One way in which all mental health teams can revise their strategies for carers is to offer them the support of a professional who works directly with the carer, providing care that is independent of that offered to the client. Since this study took place health professionals have been listening more closely to carer's concerns and taking these into account when planning client care.
This approach has obvious financial implications because of the increased level of time spent with carers, and may need consideration at trust level. From the evidence of this small study it would seem that more time should be made available to health professionals to help improve carers' knowledge of schizophrenia and thus their confidence in communicating to the CPA team their concerns regarding themselves and the client.
Health professionals already have an holistic knowledge of clients; having time to work directly with carers would mean that the level of feedback to carers and clients could be enhanced. The care offered would become more co-ordinated.
Living with the symptoms of schizophrenia is just as debilitating for carers as for clients; if health professionals and carers work in partnership, then clients' care is likely to be optimised. This ensures that care meets the aim of allowing more clients to live in the community rather than in long-term hospital care, which, ultimately, will have a long-term effect on resources.
The author would like to acknowledge the assistance of Dr Tom Sensky and Professor Tom Barnes, who oversaw the study discussed in this paper.
Fuller, T.E. (2001)Surviving Schizophrenia (4th edn). New York, NY: Harper Collins.
Barrowclough, C., Tarrier, N., Watts, S. et al. (1987) Assessing the functional value of relatives' knowledge about schizophrenia: a preliminary report. British Journal of Psychiatry 151: 1-8.
Biegel, D.E., Song, L., Milligan, S.E. (1995)A comparative analysis of family caregivers' perceived relationships with mental health professionals. Psychiatric Services 46: 477-482.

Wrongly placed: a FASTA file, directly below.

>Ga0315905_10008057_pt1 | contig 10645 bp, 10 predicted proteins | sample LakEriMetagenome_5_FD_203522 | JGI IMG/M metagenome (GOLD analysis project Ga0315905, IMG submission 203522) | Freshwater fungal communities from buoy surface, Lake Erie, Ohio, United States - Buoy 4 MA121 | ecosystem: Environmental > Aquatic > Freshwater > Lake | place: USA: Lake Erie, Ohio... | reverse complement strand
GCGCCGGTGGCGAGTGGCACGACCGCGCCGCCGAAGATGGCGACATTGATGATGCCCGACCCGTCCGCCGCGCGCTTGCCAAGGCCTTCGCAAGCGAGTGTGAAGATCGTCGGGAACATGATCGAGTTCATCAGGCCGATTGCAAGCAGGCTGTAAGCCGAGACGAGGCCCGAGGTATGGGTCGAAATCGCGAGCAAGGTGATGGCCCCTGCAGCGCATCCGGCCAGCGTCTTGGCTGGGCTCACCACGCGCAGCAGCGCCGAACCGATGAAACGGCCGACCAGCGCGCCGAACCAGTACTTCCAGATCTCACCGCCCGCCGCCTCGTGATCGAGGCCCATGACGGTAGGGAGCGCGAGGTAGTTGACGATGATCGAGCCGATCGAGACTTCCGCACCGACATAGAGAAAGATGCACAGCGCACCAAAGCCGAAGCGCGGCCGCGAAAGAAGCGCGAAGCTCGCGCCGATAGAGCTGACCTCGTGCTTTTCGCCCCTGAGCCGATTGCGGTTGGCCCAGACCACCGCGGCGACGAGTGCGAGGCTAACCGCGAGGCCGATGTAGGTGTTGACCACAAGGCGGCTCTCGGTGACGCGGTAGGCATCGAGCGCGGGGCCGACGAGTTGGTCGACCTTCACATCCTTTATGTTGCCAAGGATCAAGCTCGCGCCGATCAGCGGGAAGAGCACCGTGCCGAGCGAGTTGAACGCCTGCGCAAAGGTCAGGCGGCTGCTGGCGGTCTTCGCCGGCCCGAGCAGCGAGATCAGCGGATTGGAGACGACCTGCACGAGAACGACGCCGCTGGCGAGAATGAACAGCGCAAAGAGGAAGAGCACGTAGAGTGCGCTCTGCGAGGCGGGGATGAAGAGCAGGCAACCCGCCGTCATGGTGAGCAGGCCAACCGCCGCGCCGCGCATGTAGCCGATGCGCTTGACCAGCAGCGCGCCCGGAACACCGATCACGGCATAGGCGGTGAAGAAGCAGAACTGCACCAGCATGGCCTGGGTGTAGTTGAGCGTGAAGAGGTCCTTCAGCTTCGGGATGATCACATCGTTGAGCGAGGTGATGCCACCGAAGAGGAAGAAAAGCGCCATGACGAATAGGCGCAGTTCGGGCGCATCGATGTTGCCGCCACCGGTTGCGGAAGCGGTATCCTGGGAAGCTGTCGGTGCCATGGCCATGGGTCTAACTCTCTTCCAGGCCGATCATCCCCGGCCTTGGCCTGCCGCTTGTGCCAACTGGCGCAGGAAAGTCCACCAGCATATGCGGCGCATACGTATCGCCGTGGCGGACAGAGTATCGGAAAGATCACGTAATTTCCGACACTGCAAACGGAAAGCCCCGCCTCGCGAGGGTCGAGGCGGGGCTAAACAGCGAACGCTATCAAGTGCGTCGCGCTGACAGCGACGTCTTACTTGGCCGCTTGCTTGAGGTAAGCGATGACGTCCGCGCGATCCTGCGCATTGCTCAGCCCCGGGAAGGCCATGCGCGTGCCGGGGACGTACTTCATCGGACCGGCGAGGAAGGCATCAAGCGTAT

Coolican, H. (1991)Research Methods and Statistics in Psychology. London: Hodder and Stoughton.
Howe, G. (1995)Working with Schizophrenia: A needs-based approach. London: Jessica Kingsley.
Kavanagh, D.J. (1992)Schizophrenia: An overview and practical handbook. London: Chapman and Hall.
Kuipers, L., Bebbington, P.E. (1985)Relatives as a resource in the management of mental illness. British Journal of Psychiatry 147: 465-471.
Mari, J.J., Streiner, D. (1996)The effects of family intervention for those with schizophrenia. Cochrane Database of Systematic Reviews 3. Oxford: Update Software.
Shepherd, G., Murray, A., Muilen, M. (1995)Perspectives on schizophrenia: a survey of user, family carer and professional views regarding effective care. Journal of Mental Health 403-422.
South West London and St George's Mental Health NHS Trust. (2001)Policy on the Care Programme Approach: Care management and risk assessment and management. London: South West London and St George's Mental Health NHS Trust.
Weiden, P., Rapkin, B., Mott, T. (1994)Rating of Medication Influences (ROMI) scale in schizophrenia. Schizophrenia Bulletin 20: 297-307.
Wray, S.J. (1994)Schizophrenia sufferers and their carers: a survey of understanding of the condition and its treatment and satisfaction with services. Journal of Psychiatric and Mental Health Nursing 1: 115-123.